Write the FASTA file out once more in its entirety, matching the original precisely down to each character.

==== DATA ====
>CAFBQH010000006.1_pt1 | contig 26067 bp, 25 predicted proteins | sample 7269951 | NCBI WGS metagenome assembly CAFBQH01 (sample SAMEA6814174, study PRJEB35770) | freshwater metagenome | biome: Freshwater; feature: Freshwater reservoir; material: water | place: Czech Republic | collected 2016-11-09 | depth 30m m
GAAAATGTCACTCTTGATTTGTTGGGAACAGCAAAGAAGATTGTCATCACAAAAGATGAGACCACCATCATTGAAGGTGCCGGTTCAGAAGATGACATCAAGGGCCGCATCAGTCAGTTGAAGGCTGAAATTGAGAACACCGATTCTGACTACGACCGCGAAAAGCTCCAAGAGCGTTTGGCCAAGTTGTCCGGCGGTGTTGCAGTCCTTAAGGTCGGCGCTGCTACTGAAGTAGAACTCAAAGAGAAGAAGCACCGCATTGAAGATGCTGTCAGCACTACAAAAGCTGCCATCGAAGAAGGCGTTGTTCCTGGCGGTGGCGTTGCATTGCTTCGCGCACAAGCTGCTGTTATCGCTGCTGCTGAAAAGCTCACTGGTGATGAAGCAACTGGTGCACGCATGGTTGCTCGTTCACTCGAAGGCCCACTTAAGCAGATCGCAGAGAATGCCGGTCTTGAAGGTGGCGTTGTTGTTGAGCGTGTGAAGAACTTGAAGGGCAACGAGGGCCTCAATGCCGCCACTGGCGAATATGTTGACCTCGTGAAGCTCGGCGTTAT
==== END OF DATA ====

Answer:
>CAFBQH010000006.1_pt1 | contig 26067 bp, 25 predicted proteins | sample 7269951 | NCBI WGS metagenome assembly CAFBQH01 (sample SAMEA6814174, study PRJEB35770) | freshwater metagenome | biome: Freshwater; feature: Freshwater reservoir; material: water | place: Czech Republic | collected 2016-11-09 | depth 30m m
GAAAATGTCACTCTTGATTTGTTGGGAACAGCAAAGAAGATTGTCATCACAAAAGATGAGACCACCATCATTGAAGGTGCCGGTTCAGAAGATGACATCAAGGGCCGCATCAGTCAGTTGAAGGCTGAAATTGAGAACACCGATTCTGACTACGACCGCGAAAAGCTCCAAGAGCGTTTGGCCAAGTTGTCCGGCGGTGTTGCAGTCCTTAAGGTCGGCGCTGCTACTGAAGTAGAACTCAAAGAGAAGAAGCACCGCATTGAAGATGCTGTCAGCACTACAAAAGCTGCCATCGAAGAAGGCGTTGTTCCTGGCGGTGGCGTTGCATTGCTTCGCGCACAAGCTGCTGTTATCGCTGCTGCTGAAAAGCTCACTGGTGATGAAGCAACTGGTGCACGCATGGTTGCTCGTTCACTCGAAGGCCCACTTAAGCAGATCGCAGAGAATGCCGGTCTTGAAGGTGGCGTTGTTGTTGAGCGTGTGAAGAACTTGAAGGGCAACGAGGGCCTCAATGCCGCCACTGGCGAATATGTTGACCTCGTGAAGCTCGGCGTTAT